BIBLE READING:   Luke 7: 11-17


A long time ago in a small village called Nain in Israel, there lived a widow and her son. She loved him and cared for him. He was her life-line to sanity, he was her reason for living. It was the belief of her time that one found immortality through one’s descendants. Eternal life was not understood as we understand it. This lady saw her son as her future. Though this is not to say that she did not love him for his own sake, but certainly her interest in her son and his well-being was broadened by her cultures emphasis on immortality through one’s descendants.

They lived together in a small mud brick house. It had two rooms, a kitchen cum lounge cum bedroom and a storeroom. Her son had not yet married, but had his eye on a girl. When he did marry, his mother knew that she would live with him and his wife, as a respected elder and hopefully grandmother. She looked forward to that time. As a widow with a young son to support, life had not been easy. But because she lived in Nain, she knew everyone, and her friends and relations made sure that she had enough to get by on.Though her life was not easy, she felt that there was a future, and that things were going to improve.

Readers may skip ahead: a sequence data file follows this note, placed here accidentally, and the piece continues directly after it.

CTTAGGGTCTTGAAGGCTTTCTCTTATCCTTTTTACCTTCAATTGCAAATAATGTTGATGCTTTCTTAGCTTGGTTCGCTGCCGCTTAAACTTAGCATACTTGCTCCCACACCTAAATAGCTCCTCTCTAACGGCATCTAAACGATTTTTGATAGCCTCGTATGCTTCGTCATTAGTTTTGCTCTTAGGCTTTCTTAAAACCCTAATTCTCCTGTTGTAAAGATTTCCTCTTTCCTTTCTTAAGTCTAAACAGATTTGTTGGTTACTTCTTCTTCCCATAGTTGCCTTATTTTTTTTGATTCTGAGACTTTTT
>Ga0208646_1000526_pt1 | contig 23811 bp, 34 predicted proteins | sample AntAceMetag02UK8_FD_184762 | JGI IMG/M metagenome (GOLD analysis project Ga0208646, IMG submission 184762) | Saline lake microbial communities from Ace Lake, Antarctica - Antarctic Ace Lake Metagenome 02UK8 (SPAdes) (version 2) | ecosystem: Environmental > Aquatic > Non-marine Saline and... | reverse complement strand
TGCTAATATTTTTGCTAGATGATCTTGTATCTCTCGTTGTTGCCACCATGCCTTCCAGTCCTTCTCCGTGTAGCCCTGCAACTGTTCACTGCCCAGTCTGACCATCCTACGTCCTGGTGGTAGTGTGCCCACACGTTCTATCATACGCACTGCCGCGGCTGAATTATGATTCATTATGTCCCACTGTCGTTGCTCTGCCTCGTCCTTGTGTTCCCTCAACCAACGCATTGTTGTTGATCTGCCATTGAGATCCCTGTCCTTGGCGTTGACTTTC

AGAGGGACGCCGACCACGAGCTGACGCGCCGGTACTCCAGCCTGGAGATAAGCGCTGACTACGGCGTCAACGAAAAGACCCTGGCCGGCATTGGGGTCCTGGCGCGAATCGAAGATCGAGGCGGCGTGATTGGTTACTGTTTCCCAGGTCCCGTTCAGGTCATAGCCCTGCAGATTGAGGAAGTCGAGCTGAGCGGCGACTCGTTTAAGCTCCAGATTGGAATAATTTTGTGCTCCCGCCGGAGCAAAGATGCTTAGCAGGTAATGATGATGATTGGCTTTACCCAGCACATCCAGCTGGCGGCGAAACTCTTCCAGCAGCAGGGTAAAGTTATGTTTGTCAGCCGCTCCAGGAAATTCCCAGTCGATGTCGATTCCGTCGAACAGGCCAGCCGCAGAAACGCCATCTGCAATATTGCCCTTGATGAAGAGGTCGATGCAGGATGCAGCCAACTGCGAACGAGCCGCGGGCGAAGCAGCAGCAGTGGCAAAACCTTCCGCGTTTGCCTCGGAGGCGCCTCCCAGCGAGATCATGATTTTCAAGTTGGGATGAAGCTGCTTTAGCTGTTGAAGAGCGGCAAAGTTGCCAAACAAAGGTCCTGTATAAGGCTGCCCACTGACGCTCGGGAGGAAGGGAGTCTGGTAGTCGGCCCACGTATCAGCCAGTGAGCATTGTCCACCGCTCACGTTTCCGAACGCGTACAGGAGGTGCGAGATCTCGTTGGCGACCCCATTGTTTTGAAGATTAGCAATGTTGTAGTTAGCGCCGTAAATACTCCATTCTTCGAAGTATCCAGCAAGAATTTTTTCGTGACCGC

All these future plans came to nothing. One day, her son became ill. And although she tried to give what aid she could, his condition quickly deteriorated. The local Rabbi could only offer up prayers; and even the charms to ward off evil spirits that she bought at great price from the local market, could not protect her son. On a lovely spring morning, he died. The widow wept. Her grief was inconsolable. Death was the ultimate and final part of life. No-one knew what lay on the other side. Her friends, her Rabbi, and her neighbours could only look on as this woman experienced the double tragedy of the death of her son, and the loss of the family name and future. Her loss was great and there was nothing anyone could do.

As soon as she knew he was dead, in her grief she tore her dress and cried and moaned out loud. Her cries would have been heard throughout the village, and would have signalled to all the loss of her son. With some effort, she laid her son on the ground. She cut his hair and got her comb and brushed it; she cut his nails and washed his body. Then with care she dressed him carefully. The custom of her time said that the family of the deceased could not eat meat or drink wine when there was a death. When she had to eat, she ate without praying and sat with her back to her dead son, who lay on the floor.